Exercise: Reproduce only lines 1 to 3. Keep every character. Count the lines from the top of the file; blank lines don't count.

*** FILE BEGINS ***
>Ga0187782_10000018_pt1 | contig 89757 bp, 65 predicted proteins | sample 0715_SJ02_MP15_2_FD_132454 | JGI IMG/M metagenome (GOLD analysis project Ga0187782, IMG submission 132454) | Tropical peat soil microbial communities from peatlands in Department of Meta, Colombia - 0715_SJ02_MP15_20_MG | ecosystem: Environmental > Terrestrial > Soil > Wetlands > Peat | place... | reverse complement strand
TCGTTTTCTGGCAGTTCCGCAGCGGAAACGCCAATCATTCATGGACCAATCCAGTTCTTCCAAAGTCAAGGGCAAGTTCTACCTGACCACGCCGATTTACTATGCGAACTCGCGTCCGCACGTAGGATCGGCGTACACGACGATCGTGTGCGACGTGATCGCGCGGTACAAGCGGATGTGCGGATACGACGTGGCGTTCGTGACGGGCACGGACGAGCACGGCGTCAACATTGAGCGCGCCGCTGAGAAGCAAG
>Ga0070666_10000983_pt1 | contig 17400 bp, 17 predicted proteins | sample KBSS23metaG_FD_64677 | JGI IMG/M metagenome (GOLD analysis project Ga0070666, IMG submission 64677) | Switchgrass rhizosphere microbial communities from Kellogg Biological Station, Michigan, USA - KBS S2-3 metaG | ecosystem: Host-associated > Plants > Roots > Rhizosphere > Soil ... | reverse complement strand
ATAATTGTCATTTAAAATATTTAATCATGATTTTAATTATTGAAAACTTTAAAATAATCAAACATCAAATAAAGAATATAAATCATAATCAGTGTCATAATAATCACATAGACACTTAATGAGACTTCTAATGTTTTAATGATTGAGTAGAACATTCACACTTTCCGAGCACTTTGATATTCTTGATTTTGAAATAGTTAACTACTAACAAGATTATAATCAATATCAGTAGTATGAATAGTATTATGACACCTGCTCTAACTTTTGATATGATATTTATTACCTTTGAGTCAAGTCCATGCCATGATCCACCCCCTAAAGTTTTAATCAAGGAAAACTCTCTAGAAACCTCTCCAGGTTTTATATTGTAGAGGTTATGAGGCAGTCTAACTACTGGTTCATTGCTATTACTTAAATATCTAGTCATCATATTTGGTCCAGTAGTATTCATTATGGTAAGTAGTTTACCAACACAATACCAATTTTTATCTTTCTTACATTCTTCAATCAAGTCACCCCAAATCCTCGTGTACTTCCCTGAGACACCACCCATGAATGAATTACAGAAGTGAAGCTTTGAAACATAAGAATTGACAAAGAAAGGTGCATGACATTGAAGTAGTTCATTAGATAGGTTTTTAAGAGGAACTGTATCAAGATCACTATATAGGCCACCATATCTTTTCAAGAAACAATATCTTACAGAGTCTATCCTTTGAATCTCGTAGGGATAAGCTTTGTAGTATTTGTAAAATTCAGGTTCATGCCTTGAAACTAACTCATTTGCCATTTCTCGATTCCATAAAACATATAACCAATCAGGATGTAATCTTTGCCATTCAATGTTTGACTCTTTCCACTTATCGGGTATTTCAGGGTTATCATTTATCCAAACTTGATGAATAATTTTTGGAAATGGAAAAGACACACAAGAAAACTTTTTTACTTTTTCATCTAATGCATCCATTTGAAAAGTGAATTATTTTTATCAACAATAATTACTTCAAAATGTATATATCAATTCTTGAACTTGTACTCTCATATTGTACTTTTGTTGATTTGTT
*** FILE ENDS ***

>Ga0187782_10000018_pt1 | contig 89757 bp, 65 predicted proteins | sample 0715_SJ02_MP15_2_FD_132454 | JGI IMG/M metagenome (GOLD analysis project Ga0187782, IMG submission 132454) | Tropical peat soil microbial communities from peatlands in Department of Meta, Colombia - 0715_SJ02_MP15_20_MG | ecosystem: Environmental > Terrestrial > Soil > Wetlands > Peat | place... | reverse complement strand
TCGTTTTCTGGCAGTTCCGCAGCGGAAACGCCAATCATTCATGGACCAATCCAGTTCTTCCAAAGTCAAGGGCAAGTTCTACCTGACCACGCCGATTTACTATGCGAACTCGCGTCCGCACGTAGGATCGGCGTACACGACGATCGTGTGCGACGTGATCGCGCGGTACAAGCGGATGTGCGGATACGACGTGGCGTTCGTGACGGGCACGGACGAGCACGGCGTCAACATTGAGCGCGCCGCTGAGAAGCAAG
>Ga0070666_10000983_pt1 | contig 17400 bp, 17 predicted proteins | sample KBSS23metaG_FD_64677 | JGI IMG/M metagenome (GOLD analysis project Ga0070666, IMG submission 64677) | Switchgrass rhizosphere microbial communities from Kellogg Biological Station, Michigan, USA - KBS S2-3 metaG | ecosystem: Host-associated > Plants > Roots > Rhizosphere > Soil ... | reverse complement strand